But doubts may be entertained respecting the real source of the wild horses roaming of the Ukraine, in Europe, eastwards to the northern extremity of Chinese Tahtary: those about the Don, it is asserted, are sprung from domesticated animals sent to grass during the siege of Azof in 1696 (or, as in other authorities, 1657), which could not again be entirely recaptured. Forster was disposed to consider all the wild horses in Asia descendants from strayed animals belonging to the inhabitants; and Pallas, who had likewise travelled in Asiatic Russia, inclined to the same conclusions. He thought the horses from the Volga to the Oural the progeny of domestic animals; and again, that all from the Jaik and Don, and in Bokhara, where of the Kalmuck and Kurguise breed, remarking, that they are mostly fulvous, rufous and Isabella; while, on the Volga, he noticed them as usually brown, dark brown, silver-gray, some having white legs and other signs of intermixture. […] Now, if we examine the extent of the travellers’ own immediate means of judgment, we find that they have occasionally seen troops of wild Equidae at a distance, and been enabled to give one drawing of a living colt recently captured, besides two or three more species from living specimens or stuffed skins: surely a sweeping conclusion upon such scanty data may be convenient, but is scarcely deserving of acquiescence; particularly when we take into account, that, including the collected opinions of those upon the spot, in themselves only of conditional value, the field of obervation explored is scarcely a hundredth part of the surface whereon this zoological problem must be decided. The Russian dominions extend over most level part only: four chains, at least, of enormous mountains, whose direction is even in a measure unknown occur within the great basin of the Thiachan, the Little Altai, the Himalaya mountains, and Hindukoh; and opon them there are table lands of more than 16,000 feet in elevation, not as yet traversed by a European foot, though known to be stocked with wild horses and other animals. […] Over the whole extent of this almost boundless surface several species of Equidae are noticed, and shall we assume that these also are feral descendants of stray animals at the siege of Azof, though neither Forster nor Pallas advanced such an opinion? Surely no: nor can we deny that in the south-eastern mountain frontier of Russia, upon the inclinded plains restingagainst the chain, the original wild Equus caballus is still found; and that in the other regions of the empire stretching westward, they are likewise of the wild stock, but more and more adulterated with domestic races as they approach towards Europe, or have been long peopled by fixed residents.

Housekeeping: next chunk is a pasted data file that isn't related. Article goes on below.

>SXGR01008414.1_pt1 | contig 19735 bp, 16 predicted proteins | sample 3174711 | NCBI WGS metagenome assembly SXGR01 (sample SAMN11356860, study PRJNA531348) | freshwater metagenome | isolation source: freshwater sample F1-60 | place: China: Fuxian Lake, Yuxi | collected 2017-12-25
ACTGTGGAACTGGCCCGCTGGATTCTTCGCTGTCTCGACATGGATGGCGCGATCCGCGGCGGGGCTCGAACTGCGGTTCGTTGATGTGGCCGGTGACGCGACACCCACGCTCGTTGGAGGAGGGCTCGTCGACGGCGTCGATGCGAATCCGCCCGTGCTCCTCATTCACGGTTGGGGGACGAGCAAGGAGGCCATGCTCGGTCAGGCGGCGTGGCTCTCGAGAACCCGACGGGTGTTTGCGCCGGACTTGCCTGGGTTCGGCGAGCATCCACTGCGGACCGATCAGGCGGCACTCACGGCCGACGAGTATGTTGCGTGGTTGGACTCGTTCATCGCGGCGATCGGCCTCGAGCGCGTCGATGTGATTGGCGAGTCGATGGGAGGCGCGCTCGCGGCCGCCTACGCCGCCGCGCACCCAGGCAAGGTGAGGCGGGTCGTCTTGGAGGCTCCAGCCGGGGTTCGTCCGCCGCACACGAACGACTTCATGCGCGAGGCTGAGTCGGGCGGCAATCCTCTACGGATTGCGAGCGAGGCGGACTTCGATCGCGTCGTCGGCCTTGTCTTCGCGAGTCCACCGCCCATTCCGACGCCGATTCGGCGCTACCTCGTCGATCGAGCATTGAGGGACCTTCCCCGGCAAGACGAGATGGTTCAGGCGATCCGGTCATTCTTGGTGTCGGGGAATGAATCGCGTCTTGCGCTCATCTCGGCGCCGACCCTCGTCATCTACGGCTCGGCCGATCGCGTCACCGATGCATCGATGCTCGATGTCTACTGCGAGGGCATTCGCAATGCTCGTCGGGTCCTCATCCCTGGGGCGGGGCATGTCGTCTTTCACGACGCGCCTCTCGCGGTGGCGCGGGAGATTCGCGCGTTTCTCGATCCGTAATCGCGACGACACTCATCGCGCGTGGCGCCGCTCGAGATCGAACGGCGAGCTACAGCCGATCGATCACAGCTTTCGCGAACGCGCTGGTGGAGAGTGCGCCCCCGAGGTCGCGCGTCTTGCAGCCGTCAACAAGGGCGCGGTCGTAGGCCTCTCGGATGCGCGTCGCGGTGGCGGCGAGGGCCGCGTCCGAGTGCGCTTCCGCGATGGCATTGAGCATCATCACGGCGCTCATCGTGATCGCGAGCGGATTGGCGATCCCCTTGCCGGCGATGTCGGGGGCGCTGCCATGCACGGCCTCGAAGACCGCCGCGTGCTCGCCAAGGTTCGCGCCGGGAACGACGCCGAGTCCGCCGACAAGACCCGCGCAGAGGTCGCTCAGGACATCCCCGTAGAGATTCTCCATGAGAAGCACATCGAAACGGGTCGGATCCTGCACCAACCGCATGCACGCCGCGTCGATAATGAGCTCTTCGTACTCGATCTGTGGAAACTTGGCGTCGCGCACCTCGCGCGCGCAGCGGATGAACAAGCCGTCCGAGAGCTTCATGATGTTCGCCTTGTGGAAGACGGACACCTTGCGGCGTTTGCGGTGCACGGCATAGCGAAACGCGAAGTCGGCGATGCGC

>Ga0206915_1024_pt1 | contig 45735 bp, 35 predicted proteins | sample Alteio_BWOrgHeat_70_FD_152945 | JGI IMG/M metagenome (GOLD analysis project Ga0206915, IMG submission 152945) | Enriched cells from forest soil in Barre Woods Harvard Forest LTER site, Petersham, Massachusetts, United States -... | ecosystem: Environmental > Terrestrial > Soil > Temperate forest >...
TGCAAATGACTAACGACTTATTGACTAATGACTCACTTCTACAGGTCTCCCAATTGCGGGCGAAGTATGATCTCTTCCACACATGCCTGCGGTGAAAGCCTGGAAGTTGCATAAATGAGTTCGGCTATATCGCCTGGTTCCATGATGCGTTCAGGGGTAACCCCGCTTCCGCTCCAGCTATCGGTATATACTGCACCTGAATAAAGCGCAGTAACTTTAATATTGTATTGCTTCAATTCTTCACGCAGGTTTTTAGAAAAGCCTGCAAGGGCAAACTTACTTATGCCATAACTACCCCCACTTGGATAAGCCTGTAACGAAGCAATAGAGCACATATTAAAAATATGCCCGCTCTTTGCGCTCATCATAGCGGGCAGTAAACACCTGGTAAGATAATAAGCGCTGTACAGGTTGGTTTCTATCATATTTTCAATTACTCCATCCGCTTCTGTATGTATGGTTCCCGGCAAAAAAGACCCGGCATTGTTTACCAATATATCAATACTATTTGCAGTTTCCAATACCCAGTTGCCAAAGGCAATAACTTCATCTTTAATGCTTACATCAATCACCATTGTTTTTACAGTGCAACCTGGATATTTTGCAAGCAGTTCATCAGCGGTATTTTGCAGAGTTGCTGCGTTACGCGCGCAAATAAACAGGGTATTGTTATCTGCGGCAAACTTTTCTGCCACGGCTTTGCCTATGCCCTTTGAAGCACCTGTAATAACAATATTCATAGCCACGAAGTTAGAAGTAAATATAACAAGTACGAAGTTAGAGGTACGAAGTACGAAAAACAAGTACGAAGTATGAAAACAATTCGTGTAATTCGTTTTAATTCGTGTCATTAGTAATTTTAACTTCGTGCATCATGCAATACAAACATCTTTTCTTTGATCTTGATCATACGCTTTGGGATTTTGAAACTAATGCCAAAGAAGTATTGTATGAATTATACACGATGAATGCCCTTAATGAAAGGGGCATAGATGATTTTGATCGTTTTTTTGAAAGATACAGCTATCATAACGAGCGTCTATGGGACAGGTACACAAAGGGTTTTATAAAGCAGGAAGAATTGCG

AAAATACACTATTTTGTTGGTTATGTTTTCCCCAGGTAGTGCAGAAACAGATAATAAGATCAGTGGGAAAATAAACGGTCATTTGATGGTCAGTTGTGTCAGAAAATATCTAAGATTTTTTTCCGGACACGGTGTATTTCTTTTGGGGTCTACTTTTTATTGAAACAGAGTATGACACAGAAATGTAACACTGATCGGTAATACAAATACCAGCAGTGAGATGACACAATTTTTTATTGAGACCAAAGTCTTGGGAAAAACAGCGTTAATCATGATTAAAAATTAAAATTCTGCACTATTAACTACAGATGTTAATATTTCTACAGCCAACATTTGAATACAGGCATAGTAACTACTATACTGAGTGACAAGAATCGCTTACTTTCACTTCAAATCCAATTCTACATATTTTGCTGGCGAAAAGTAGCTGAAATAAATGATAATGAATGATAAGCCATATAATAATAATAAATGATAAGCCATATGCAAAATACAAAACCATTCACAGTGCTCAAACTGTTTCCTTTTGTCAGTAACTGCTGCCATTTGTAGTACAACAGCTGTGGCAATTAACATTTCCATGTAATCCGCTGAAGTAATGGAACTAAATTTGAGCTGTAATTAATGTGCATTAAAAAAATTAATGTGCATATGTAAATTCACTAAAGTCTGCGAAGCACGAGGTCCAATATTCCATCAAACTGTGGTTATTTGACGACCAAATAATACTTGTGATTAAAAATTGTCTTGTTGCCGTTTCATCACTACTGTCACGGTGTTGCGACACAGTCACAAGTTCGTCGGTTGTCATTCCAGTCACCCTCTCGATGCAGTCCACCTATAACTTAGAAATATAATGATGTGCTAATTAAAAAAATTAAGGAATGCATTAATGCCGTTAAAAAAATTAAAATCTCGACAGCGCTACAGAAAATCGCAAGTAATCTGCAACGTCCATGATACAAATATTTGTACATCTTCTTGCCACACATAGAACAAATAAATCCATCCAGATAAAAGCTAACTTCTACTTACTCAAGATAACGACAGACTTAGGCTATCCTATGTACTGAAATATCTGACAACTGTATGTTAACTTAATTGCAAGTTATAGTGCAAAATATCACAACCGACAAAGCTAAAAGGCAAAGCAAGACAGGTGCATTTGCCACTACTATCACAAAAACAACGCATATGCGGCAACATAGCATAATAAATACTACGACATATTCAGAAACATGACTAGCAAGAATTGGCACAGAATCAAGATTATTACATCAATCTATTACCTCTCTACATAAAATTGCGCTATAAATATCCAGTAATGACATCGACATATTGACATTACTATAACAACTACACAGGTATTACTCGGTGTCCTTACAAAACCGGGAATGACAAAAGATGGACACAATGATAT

Even in the south-western steppes to the Ukraine, there have been wild horses, as is attested by the earliest historians, poets and geographers […] and if the horses on the banks of the Don are of feral or of mixed blood, their origin and contamination is surely much older than the siege of Azof. Even at that period, there were still wild horses kept in the parks of Eastern Europe, like other game, for the service of the tables of the great. To admit, therefore, the conclusion, that all the wild horses of the old continent are descended from animals at some period under the dominion of man, appears a gratuitous assumption resting upon no proof, and in opposition to historical records from the time of Herodotus to our own age: it would imply the absorption into domesticity of the whole species, or of several species, in regions where such abounded wildernesses exist, in several parts still maintaining a parent stock of other domestic animals: or involve the total destruction of the original wild horses upon this immeasurable surface, where man subsequently could not prevent their again multiplying to uncountable numbers; while in Europe, the most peopled part of the old world, there were still in existence wild individuals of a race never reclaimed. […]